In its conversion of its Neckarsulm plant from only producing the zoomy R8 super sports car to include assembly of the e-tron electric models, Audi employed only virtual modeling to make the necessary changes to the plant. That makes the Audi e-tron GT is the first model whose production was planned entirely without physical prototypes, according to the company. Audi points to technical innovations such as three-dimensional building scans, machine learning processes, and virtual reality as the keys to developing this production entirely in virtual reality.
Assembly processes were tested and optimized in virtual space that models the real-world counterparts down to the finest detail. The permits virtual planning across site boundaries, enabling digital, connected working without business trips or foreign assignments.
“The 3-P (Production Preparation Process) process workshop using VR allows us to respond very flexibly. We can display all products, from the e-tron GT or all product variants, something we couldn’t do in the classic 3-P process workshop with the hardware,” explained Markus Moinot, who works in assembly planning processes at the Neckarsulm plant.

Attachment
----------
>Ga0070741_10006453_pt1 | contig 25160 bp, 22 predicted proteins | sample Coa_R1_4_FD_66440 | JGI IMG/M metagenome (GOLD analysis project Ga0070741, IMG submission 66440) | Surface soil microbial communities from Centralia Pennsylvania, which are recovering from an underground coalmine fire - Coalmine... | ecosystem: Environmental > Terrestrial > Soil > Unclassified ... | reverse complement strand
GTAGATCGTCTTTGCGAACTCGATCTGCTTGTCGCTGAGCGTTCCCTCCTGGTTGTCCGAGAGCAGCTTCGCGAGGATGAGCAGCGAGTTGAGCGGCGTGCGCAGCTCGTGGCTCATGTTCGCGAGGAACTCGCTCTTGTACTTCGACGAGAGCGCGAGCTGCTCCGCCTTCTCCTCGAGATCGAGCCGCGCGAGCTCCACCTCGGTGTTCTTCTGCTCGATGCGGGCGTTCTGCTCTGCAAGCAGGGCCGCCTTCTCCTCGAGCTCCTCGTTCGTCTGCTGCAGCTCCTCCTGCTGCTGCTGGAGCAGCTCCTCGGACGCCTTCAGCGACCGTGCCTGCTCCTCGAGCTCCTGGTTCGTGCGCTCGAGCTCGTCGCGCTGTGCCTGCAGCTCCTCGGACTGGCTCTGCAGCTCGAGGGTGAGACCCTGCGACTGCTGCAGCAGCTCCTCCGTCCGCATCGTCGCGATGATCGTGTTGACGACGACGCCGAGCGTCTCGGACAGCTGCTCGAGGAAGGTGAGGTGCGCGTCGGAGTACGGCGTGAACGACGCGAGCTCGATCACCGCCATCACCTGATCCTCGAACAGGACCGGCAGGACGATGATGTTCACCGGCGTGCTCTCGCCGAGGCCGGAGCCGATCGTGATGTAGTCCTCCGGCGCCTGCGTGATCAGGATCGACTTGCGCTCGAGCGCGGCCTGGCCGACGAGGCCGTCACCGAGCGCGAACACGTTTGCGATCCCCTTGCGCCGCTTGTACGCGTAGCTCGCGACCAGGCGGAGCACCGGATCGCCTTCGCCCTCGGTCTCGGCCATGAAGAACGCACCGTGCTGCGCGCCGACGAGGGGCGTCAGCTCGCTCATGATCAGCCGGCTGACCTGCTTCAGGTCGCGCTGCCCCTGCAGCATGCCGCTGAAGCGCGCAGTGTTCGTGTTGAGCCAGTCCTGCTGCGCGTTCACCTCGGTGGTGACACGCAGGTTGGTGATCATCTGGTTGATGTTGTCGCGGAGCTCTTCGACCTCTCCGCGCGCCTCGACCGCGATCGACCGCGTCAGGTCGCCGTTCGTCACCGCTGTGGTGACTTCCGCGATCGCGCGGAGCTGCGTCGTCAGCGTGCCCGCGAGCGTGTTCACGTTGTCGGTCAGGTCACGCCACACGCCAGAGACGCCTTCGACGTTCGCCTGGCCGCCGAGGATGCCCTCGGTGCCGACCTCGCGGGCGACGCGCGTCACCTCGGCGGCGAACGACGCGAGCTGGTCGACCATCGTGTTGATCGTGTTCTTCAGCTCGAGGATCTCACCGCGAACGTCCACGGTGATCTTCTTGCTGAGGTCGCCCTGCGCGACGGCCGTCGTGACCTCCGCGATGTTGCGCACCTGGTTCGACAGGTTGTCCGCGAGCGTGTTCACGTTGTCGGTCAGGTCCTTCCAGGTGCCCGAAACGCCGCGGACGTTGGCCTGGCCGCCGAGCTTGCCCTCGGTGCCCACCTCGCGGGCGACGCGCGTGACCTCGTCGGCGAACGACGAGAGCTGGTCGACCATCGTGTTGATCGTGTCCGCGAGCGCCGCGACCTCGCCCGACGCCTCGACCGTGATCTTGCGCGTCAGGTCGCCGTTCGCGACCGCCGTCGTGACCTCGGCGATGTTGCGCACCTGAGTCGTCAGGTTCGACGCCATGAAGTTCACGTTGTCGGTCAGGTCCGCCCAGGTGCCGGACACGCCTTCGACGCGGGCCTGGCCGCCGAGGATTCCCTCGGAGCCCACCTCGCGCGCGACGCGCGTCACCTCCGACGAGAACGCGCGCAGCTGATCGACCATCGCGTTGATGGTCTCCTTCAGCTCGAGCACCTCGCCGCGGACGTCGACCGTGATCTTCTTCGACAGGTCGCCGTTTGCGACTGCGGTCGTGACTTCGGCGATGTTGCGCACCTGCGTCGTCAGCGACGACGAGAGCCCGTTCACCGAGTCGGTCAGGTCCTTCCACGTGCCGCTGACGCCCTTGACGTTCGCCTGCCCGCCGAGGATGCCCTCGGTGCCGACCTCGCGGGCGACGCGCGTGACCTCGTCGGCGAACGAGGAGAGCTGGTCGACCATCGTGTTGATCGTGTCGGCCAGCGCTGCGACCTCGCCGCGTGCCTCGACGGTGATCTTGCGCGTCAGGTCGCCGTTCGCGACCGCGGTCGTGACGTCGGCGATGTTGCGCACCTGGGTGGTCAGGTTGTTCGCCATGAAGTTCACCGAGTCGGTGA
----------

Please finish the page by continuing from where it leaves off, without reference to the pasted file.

This technology is not limited to the Neckarsulm plant. Instead, it connections production colleagues at various plants for planning. “Thanks to a VR solution developed here at Audi and the digital model, colleagues from all over the world can now meet in virtual spaces and find themselves in the middle of the production facility of tomorrow," said Andrés Kohler, responsible for virtual assembly planning at Audi. "They can look over the shoulders of digital workers as they perform the planned procedures. They can also experience and optimize the planned processes for any part variants in our application.”
Although the virtual reality headsets and avatars may be unique to virtual reality systems, using it was actually familiar, reported Bernd Widdmann, assembly planning methods leader for the Ingolstadt plant. “You can think of it as something like a Skype conference," he observed. "You invite participants. They are connected on their computer, put on their glasses, and they appear as avatars in our joint scenario.”
For the question-and-answer portion, Audi's various experts on the virtual reality project collaborated to provide group answers to the questions.
Where is virtual planning used and why are 3D scans so important for this?